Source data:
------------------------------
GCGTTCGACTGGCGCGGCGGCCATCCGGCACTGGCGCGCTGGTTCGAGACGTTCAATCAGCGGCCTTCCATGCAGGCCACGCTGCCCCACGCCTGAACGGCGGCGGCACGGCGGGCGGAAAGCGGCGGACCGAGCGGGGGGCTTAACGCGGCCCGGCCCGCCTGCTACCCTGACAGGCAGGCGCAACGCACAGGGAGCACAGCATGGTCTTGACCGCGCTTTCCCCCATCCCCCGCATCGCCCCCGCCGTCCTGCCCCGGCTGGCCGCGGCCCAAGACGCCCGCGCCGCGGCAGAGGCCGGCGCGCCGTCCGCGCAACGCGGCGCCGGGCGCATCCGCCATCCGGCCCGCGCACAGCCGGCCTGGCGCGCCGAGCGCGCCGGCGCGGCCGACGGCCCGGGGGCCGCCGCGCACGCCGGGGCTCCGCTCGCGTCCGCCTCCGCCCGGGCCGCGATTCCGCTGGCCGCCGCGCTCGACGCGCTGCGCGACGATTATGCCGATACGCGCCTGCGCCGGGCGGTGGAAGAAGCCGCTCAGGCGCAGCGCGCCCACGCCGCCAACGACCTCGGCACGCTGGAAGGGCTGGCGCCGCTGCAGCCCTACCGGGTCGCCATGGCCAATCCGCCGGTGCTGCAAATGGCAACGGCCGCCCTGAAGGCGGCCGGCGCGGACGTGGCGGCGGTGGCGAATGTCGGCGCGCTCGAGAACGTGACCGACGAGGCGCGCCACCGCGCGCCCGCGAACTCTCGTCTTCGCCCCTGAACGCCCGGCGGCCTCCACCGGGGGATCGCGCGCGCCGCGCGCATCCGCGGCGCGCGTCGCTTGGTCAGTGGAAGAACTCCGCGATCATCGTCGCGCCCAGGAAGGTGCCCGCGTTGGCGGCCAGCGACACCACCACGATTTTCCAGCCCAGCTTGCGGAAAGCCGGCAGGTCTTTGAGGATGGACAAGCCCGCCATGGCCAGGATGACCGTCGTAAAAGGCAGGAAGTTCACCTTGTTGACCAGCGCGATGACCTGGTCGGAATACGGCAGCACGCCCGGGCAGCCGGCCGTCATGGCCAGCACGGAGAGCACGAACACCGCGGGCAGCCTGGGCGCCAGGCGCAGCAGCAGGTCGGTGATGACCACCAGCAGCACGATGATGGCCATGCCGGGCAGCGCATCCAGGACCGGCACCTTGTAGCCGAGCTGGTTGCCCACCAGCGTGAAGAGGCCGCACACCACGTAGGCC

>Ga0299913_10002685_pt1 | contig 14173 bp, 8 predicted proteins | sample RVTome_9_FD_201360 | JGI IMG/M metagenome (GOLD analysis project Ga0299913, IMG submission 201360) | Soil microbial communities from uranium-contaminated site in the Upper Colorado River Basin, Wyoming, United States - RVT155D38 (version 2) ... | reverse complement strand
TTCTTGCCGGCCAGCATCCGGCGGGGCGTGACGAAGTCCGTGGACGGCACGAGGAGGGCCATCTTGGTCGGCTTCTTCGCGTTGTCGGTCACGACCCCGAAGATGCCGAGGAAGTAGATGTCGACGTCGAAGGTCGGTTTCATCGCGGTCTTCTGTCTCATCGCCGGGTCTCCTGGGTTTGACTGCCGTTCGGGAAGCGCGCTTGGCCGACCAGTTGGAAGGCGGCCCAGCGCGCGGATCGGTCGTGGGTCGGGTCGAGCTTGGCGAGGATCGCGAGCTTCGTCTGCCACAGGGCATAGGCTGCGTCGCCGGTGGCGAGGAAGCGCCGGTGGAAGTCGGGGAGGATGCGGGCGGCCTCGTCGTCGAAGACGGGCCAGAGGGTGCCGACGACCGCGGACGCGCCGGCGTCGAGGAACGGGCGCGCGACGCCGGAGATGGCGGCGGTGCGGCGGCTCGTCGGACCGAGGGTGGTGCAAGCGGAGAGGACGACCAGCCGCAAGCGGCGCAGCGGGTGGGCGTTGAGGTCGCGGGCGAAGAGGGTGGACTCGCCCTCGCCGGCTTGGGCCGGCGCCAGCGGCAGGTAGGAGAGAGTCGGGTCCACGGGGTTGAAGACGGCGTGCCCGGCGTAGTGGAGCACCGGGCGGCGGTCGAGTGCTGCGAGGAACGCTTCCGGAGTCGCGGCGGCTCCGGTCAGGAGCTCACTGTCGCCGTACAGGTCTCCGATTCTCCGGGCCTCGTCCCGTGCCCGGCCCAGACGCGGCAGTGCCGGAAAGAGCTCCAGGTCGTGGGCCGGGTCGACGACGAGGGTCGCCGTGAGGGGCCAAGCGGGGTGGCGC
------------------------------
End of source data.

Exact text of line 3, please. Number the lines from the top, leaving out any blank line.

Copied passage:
TTCTTGCCGGCCAGCATCCGGCGGGGCGTGACGAAGTCCGTGGACGGCACGAGGAGGGCCATCTTGGTCGGCTTCTTCGCGTTGTCGGTCACGACCCCGAAGATGCCGAGGAAGTAGATGTCGACGTCGAAGGTCGGTTTCATCGCGGTCTTCTGTCTCATCGCCGGGTCTCCTGGGTTTGACTGCCGTTCGGGAAGCGCGCTTGGCCGACCAGTTGGAAGGCGGCCCAGCGCGCGGATCGGTCGTGGGTCGGGTCGAGCTTGGCGAGGATCGCGAGCTTCGTCTGCCACAGGGCATAGGCTGCGTCGCCGGTGGCGAGGAAGCGCCGGTGGAAGTCGGGGAGGATGCGGGCGGCCTCGTCGTCGAAGACGGGCCAGAGGGTGCCGACGACCGCGGACGCGCCGGCGTCGAGGAACGGGCGCGCGACGCCGGAGATGGCGGCGGTGCGGCGGCTCGTCGGACCGAGGGTGGTGCAAGCGGAGAGGACGACCAGCCGCAAGCGGCGCAGCGGGTGGGCGTTGAGGTCGCGGGCGAAGAGGGTGGACTCGCCCTCGCCGGCTTGGGCCGGCGCCAGCGGCAGGTAGGAGAGAGTCGGGTCCACGGGGTTGAAGACGGCGTGCCCGGCGTAGTGGAGCACCGGGCGGCGGTCGAGTGCTGCGAGGAACGCTTCCGGAGTCGCGGCGGCTCCGGTCAGGAGCTCACTGTCGCCGTACAGGTCTCCGATTCTCCGGGCCTCGTCCCGTGCCCGGCCCAGACGCGGCAGTGCCGGAAAGAGCTCCAGGTCGTGGGCCGGGTCGACGACGAGGGTCGCCGTGAGGGGCCAAGCGGGGTGGCGC